Rich then helped virtually train a group of women on how to use the sewing machines. Those women in turn became master trainers to show others how to use them. By the end of the mask-making project, the women had sewn more than 50,000 face masks that were purchased by UNHCR and distributed to people throughout Guyana during the pandemic.

“There is nothing more empowering than a sewing machine in the hands of a woman,” Rich said.

The three pallets of 90 sewing machines, tool kits and clothing ready to ship to Guyana in South America in December 2020. Eighty of the sewing machines were converted to hand crank models to help women who did not have electricity. © 2022 by Intellectual Reserve, Inc. All rights reserved.

Starting a Sewing Business

Converted sewing machines resting at the Humanitarian Center in Salt Lake City before being shipped to Guyana in December 2020. © 2022 by Intellectual Reserve, Inc. All rights reserved.

One of those women who received a hand crank sewing machine and the training in early 2021 is a refugee from Venezuela who sought a better life in Guyana.

“This project has helped meet my family’s needs,” Maria said in a U.N. blog post. (Her name was changed in the post for confidentiality purposes.) “We sew face masks. We first did them by hand, but when we got sewing machines it all became faster and more efficient.”

Now she has dreams of bettering her life and hopes to build her business and expand production to include sewing children’s clothes.

Da Silva also plans to expand her sewing business to make things like cosmetic and pencil cases.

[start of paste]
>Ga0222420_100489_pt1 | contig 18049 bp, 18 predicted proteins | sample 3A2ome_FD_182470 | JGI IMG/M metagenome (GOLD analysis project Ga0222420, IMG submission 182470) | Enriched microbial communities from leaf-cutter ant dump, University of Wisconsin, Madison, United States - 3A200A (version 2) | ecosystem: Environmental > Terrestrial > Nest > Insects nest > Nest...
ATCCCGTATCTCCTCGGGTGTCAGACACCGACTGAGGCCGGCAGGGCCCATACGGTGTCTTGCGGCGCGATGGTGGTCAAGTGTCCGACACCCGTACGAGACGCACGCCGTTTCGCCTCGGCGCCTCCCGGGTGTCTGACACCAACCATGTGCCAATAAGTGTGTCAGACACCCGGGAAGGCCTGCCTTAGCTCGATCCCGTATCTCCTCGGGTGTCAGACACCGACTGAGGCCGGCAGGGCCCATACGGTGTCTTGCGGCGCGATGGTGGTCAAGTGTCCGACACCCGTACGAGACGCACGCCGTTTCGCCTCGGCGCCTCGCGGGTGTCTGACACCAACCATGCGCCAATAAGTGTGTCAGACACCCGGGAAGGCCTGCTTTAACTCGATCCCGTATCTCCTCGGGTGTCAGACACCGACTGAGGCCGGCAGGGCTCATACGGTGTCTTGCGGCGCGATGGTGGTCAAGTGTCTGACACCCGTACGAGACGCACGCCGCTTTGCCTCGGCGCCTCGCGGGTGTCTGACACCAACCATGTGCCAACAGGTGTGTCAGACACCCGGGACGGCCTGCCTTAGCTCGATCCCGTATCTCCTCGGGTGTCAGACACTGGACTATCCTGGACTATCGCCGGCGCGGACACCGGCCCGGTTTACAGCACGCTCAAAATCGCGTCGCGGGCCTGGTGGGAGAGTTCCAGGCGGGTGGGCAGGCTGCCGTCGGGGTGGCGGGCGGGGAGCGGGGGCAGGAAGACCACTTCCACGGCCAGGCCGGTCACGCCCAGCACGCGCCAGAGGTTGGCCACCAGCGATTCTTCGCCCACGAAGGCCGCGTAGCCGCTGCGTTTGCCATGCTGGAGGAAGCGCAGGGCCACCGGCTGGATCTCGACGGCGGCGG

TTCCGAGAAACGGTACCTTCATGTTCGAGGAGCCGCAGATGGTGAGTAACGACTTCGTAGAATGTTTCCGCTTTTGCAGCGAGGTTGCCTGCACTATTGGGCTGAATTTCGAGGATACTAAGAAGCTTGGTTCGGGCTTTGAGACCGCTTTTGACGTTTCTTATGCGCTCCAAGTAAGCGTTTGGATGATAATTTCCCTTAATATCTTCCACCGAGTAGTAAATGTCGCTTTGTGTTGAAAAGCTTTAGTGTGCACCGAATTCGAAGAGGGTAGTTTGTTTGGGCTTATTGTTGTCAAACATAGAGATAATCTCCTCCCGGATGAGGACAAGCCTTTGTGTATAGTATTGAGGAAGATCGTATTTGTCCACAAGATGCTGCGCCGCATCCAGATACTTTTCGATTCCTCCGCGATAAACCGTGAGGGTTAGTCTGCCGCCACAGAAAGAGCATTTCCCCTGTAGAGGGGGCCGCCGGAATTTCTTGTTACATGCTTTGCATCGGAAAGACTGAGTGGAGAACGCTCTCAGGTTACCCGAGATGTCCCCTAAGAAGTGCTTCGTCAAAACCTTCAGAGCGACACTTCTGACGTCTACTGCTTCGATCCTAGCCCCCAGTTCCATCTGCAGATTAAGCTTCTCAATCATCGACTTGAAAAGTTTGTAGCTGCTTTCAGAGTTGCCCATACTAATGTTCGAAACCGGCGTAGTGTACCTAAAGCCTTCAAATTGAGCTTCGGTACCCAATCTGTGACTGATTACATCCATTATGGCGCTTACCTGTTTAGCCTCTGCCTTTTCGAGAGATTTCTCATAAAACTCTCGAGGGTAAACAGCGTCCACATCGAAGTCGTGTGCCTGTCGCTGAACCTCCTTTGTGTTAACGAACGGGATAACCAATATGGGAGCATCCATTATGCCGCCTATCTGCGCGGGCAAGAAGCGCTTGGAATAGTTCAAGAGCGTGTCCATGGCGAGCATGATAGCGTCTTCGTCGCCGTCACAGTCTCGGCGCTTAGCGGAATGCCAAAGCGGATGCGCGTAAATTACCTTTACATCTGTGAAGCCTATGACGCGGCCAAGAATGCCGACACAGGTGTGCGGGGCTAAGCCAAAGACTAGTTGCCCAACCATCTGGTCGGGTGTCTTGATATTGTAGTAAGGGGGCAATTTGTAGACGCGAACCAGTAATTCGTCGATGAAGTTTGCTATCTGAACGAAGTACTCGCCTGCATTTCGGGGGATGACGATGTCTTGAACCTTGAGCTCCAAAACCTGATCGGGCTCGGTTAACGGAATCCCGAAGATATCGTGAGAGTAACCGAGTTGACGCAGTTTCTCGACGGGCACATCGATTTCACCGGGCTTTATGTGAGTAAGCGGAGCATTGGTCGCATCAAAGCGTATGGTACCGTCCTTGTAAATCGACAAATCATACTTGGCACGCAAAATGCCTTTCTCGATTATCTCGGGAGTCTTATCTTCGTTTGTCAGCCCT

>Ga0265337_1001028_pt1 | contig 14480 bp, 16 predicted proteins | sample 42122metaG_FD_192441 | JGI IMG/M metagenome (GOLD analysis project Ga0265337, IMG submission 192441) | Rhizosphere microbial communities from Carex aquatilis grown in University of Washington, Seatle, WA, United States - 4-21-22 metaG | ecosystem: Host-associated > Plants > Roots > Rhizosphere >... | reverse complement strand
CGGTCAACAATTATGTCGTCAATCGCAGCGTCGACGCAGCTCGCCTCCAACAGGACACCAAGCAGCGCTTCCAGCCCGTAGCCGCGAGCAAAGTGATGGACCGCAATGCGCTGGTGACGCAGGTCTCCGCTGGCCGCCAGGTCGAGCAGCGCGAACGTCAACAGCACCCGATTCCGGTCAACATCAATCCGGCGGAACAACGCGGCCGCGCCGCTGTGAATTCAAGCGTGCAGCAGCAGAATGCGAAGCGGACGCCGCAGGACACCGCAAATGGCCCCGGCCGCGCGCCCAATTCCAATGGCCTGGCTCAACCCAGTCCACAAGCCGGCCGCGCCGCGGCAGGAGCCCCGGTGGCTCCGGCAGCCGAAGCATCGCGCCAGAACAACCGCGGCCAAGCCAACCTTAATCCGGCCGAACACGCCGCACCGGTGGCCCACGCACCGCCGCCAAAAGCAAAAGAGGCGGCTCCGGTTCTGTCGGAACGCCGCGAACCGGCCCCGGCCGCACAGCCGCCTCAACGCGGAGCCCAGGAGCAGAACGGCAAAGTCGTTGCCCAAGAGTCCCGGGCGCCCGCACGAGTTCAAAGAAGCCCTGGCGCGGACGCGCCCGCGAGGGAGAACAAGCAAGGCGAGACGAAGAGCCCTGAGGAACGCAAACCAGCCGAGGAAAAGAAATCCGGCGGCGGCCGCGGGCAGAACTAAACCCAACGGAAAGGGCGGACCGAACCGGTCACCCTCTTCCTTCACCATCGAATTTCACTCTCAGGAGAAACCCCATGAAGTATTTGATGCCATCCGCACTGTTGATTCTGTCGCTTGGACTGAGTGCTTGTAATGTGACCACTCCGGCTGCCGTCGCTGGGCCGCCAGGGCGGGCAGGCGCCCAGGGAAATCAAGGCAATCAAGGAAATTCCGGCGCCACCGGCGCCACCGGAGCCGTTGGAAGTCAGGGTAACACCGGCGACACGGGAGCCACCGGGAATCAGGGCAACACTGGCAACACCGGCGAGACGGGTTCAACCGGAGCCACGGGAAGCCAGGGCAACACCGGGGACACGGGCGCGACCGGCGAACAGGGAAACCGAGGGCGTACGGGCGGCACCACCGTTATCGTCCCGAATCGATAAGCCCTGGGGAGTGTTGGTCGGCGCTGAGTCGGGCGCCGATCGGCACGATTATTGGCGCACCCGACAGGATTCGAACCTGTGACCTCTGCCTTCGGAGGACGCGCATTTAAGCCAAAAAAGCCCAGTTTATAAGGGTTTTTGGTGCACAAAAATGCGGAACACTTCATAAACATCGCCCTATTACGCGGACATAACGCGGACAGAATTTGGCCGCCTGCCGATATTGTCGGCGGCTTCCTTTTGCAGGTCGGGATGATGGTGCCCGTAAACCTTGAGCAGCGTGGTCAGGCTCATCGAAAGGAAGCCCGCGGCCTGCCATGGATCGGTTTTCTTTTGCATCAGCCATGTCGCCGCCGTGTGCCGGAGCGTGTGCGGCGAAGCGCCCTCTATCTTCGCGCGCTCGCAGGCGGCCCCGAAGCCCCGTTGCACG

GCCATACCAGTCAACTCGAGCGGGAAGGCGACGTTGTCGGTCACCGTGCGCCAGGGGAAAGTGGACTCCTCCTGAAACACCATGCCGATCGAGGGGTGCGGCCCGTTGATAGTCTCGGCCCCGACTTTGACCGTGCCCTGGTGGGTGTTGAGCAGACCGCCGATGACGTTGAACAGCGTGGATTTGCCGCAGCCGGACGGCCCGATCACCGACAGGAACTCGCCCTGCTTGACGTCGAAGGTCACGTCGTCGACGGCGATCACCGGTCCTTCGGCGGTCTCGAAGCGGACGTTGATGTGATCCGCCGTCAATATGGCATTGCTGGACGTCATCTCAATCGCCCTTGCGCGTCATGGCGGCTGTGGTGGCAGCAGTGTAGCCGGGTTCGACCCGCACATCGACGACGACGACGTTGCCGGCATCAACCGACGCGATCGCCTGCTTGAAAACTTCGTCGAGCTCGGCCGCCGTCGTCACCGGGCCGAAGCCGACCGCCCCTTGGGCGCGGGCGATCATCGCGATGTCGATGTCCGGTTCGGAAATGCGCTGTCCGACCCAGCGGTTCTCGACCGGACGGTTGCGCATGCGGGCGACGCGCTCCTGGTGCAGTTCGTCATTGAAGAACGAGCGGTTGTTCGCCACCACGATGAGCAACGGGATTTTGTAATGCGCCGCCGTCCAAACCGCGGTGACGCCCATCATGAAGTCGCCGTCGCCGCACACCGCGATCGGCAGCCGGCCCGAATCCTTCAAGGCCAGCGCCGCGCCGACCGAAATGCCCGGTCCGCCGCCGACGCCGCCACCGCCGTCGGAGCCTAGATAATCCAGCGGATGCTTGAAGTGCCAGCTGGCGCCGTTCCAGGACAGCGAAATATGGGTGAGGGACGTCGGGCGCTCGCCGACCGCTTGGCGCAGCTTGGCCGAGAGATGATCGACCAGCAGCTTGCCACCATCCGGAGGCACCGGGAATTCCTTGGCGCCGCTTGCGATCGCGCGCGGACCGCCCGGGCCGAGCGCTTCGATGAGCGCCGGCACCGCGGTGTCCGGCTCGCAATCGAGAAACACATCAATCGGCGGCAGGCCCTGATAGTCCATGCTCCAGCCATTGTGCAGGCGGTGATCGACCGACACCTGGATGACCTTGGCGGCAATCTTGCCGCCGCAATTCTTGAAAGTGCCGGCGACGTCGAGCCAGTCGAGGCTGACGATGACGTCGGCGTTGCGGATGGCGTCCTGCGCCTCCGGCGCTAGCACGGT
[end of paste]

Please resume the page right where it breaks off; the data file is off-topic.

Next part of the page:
It’s exactly what Rich hoped to see. “We teach a woman how the sewing machine works, how to thread it, how to oil it and maintain it. But we don’t teach her what to sew. That’s up to them and their local needs,” he said.

Meeting Local Needs and Improving Lives

Cameron Hatch of Latter-day Saint Charities works on a sewing machine at the Humanitarian Center. The machines were sent to Guyana on the Caribbean coast of South America. © 2022 by Intellectual Reserve, Inc. All rights reserved.

Rich told the Church News he believes the generational effect of a sewing machine will continue to lift families from poverty for three or more generations. “The women in Guyana will pass the sewing machines we gave them down from mother to daughter. That is why it is impossible to know the full impact our sewing machines will have. That is only known by God,” he said.

Rich continues to fundraise and convert and send hand crank machines to other countries, where his machines have been used to make medical supplies, cleaning products, clothing and school uniforms so girls can attend school. “Every day, we save women we do not know. They do not know us, but God knows us both. That’s enough,” Rich said.

At the year mark of sending those machines by ship to Guyana, Hatch reflected on the mission of Latter-day Saint Charities and the opportunities to improve lives.

“This really is a project that demonstrates the flexibility of Latter-day Saint Charities to respond to local needs and engage with local organizations to carry out these local needs. These type of projects seem to be more sustainable and impactful than trying to create a master project that can be implemented around the world,” said Hatch.